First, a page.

Stat Pay And Holiday Pay

I am curious how the stat pay and holiday pay will work this year in Ontario. I have clients where the staff worked Saturday Sunday Monday and Tuesday.

I know XMAS (saturday) and BOXING DAY (sunday) they will get the 8 hours of stat pay each so its 16 hours of stat pay at normal pay.

But lets say an employee worked the following hours:

Saturday : 4 hours
Sunday : 5 hours
Monday : 6 hours
Tuesday: 7 hours

Do I need to pay 1.5 (pay and half) for all 4 of these days?

That’s what provincial employment standards sites are for. Every province has one explaining clearly what the laws are in that province for General Holiday Pay.

Not sure about Ontario, but Boxing Day is not a stat in BC. You should start by googling “stat holiday Ontario” to get a list of the dates.

Then, because the stats all fell on the weekend this year, days off were given on either Friday or Monday. Moot point if they worked the ACTUAL stat date.

Then read your Employment Standards very carefully - in BC working a stat gets you 2.5 time, not 1.5 (straight time for 8 plus 1.5 for working it)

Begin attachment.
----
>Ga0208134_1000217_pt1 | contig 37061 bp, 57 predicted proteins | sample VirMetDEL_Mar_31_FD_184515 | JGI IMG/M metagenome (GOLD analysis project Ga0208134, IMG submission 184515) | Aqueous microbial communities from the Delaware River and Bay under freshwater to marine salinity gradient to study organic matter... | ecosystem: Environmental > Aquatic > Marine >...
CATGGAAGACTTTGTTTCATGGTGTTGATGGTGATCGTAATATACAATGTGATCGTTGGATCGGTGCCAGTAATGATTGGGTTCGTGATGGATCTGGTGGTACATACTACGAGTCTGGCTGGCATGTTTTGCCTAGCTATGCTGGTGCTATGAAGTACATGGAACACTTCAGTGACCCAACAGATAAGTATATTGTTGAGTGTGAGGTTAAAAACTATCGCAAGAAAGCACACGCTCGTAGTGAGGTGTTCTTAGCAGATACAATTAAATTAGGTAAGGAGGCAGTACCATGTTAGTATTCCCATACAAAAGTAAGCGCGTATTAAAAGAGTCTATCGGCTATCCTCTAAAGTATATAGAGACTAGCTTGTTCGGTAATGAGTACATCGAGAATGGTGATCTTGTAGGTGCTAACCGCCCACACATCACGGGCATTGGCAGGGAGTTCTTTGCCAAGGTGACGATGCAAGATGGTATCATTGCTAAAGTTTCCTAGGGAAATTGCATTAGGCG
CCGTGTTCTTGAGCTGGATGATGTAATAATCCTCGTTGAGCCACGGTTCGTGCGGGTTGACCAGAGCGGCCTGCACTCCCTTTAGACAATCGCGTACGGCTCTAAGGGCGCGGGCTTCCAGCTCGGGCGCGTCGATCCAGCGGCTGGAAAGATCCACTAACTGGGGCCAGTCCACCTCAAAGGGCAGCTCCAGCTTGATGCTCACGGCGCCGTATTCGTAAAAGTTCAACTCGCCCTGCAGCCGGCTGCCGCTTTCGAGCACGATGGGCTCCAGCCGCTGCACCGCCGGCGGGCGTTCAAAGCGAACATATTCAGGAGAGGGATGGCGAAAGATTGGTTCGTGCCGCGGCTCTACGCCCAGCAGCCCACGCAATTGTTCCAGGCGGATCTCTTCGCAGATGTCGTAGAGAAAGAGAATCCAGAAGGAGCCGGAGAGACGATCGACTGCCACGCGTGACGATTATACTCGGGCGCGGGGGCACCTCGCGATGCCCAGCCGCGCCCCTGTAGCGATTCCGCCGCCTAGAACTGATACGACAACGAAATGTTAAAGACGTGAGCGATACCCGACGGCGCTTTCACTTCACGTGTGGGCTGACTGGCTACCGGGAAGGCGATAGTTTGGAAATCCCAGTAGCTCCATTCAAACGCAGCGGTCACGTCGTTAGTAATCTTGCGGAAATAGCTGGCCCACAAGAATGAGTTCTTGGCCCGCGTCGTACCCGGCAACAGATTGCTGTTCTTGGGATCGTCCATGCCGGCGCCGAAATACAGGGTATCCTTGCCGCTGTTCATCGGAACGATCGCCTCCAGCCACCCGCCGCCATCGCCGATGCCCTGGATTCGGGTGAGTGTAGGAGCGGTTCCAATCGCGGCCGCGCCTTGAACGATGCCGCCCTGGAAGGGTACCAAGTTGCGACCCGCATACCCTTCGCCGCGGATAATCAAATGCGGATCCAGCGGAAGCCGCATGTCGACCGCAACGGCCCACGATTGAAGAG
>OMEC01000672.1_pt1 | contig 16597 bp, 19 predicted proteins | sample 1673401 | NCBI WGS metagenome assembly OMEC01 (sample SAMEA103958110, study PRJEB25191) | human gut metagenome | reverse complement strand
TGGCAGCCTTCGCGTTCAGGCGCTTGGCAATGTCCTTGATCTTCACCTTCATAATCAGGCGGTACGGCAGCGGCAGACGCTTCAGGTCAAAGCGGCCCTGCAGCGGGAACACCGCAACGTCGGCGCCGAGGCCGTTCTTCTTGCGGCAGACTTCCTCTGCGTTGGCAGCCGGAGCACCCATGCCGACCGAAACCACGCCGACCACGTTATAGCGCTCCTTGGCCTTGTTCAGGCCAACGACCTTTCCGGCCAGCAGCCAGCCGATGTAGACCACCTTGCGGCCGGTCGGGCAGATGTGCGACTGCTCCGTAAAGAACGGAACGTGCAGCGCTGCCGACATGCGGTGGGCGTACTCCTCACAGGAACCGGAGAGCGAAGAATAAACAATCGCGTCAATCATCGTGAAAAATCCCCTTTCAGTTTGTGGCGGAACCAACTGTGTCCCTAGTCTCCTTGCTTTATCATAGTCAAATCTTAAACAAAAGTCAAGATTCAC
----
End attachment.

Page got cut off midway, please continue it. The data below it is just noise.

Ontario boxing day is a st holiday, so 27, 28(Monday, Tuesday) are both st holidays.

It’s been a number of years since I had a staff payroll so I won’t comment on the details, but I think you should have a close look at the current rules for calculating stat holiday pay, lieu days etc., it tends to be a bit more complicated for any business where staff doesn’t work a perfectly regular schedule…

I think the CFIB page is quite a nice summary,

How to pay your employees for Christmas, Boxing Day and New Year’s Day | CFIB (cfib-fcei.ca)

and then there’s the gov’t link
Your guide to the Employment Standards Act: Public holidays | Ontario.ca

That is Ontario, here is Alberta - Statutory holidays in Alberta for 2021 and 2022

yes Look up the rules for Ontario stat. But its not just 8 hours.
The calculation here is actually pretty straightforward: take all of the wages earned (including vacation payable) by the employee in the 4 work weeks prior to the holiday, and divide the total by 20 . This will give you the amount you need to pay for the public holiday.